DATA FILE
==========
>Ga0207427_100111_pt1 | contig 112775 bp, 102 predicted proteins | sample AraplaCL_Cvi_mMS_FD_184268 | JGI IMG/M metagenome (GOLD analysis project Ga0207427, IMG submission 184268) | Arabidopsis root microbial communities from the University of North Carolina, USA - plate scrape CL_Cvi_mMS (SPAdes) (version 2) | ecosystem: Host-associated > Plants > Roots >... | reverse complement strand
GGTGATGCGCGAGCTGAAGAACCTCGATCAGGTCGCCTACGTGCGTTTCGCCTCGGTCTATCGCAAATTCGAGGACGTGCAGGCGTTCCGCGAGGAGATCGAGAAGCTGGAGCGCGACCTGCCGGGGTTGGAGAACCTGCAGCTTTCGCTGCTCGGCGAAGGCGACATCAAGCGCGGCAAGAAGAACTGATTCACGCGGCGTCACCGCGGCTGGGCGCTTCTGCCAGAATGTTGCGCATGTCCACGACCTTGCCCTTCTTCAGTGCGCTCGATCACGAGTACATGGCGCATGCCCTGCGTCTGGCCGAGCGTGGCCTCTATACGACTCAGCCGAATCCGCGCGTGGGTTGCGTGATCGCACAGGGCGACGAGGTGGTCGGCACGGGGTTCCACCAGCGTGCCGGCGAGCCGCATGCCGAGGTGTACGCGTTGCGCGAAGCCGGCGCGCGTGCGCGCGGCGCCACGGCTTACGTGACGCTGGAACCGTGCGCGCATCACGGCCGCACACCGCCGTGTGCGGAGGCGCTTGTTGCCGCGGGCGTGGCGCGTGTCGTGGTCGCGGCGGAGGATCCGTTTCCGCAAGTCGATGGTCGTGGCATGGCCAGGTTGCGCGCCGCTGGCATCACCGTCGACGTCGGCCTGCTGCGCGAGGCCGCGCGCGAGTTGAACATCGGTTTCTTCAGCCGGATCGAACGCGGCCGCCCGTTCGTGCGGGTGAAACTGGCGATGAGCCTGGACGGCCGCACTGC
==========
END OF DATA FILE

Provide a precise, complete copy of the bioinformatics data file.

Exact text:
>Ga0207427_100111_pt1 | contig 112775 bp, 102 predicted proteins | sample AraplaCL_Cvi_mMS_FD_184268 | JGI IMG/M metagenome (GOLD analysis project Ga0207427, IMG submission 184268) | Arabidopsis root microbial communities from the University of North Carolina, USA - plate scrape CL_Cvi_mMS (SPAdes) (version 2) | ecosystem: Host-associated > Plants > Roots >... | reverse complement strand
GGTGATGCGCGAGCTGAAGAACCTCGATCAGGTCGCCTACGTGCGTTTCGCCTCGGTCTATCGCAAATTCGAGGACGTGCAGGCGTTCCGCGAGGAGATCGAGAAGCTGGAGCGCGACCTGCCGGGGTTGGAGAACCTGCAGCTTTCGCTGCTCGGCGAAGGCGACATCAAGCGCGGCAAGAAGAACTGATTCACGCGGCGTCACCGCGGCTGGGCGCTTCTGCCAGAATGTTGCGCATGTCCACGACCTTGCCCTTCTTCAGTGCGCTCGATCACGAGTACATGGCGCATGCCCTGCGTCTGGCCGAGCGTGGCCTCTATACGACTCAGCCGAATCCGCGCGTGGGTTGCGTGATCGCACAGGGCGACGAGGTGGTCGGCACGGGGTTCCACCAGCGTGCCGGCGAGCCGCATGCCGAGGTGTACGCGTTGCGCGAAGCCGGCGCGCGTGCGCGCGGCGCCACGGCTTACGTGACGCTGGAACCGTGCGCGCATCACGGCCGCACACCGCCGTGTGCGGAGGCGCTTGTTGCCGCGGGCGTGGCGCGTGTCGTGGTCGCGGCGGAGGATCCGTTTCCGCAAGTCGATGGTCGTGGCATGGCCAGGTTGCGCGCCGCTGGCATCACCGTCGACGTCGGCCTGCTGCGCGAGGCCGCGCGCGAGTTGAACATCGGTTTCTTCAGCCGGATCGAACGCGGCCGCCCGTTCGTGCGGGTGAAACTGGCGATGAGCCTGGACGGCCGCACTGC